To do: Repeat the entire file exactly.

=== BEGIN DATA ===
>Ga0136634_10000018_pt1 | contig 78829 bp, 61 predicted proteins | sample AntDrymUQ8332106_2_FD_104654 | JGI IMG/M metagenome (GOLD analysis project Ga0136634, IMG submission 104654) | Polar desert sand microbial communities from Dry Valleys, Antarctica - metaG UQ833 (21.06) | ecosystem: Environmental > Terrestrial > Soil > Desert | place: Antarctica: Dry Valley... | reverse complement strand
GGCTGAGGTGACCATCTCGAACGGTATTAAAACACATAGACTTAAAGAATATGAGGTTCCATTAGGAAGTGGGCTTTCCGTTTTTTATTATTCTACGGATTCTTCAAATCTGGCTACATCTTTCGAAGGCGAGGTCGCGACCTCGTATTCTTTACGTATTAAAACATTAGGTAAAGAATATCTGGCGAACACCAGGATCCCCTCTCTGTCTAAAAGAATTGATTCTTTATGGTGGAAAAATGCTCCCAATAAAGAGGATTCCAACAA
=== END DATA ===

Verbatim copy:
>Ga0136634_10000018_pt1 | contig 78829 bp, 61 predicted proteins | sample AntDrymUQ8332106_2_FD_104654 | JGI IMG/M metagenome (GOLD analysis project Ga0136634, IMG submission 104654) | Polar desert sand microbial communities from Dry Valleys, Antarctica - metaG UQ833 (21.06) | ecosystem: Environmental > Terrestrial > Soil > Desert | place: Antarctica: Dry Valley... | reverse complement strand
GGCTGAGGTGACCATCTCGAACGGTATTAAAACACATAGACTTAAAGAATATGAGGTTCCATTAGGAAGTGGGCTTTCCGTTTTTTATTATTCTACGGATTCTTCAAATCTGGCTACATCTTTCGAAGGCGAGGTCGCGACCTCGTATTCTTTACGTATTAAAACATTAGGTAAAGAATATCTGGCGAACACCAGGATCCCCTCTCTGTCTAAAAGAATTGATTCTTTATGGTGGAAAAATGCTCCCAATAAAGAGGATTCCAACAA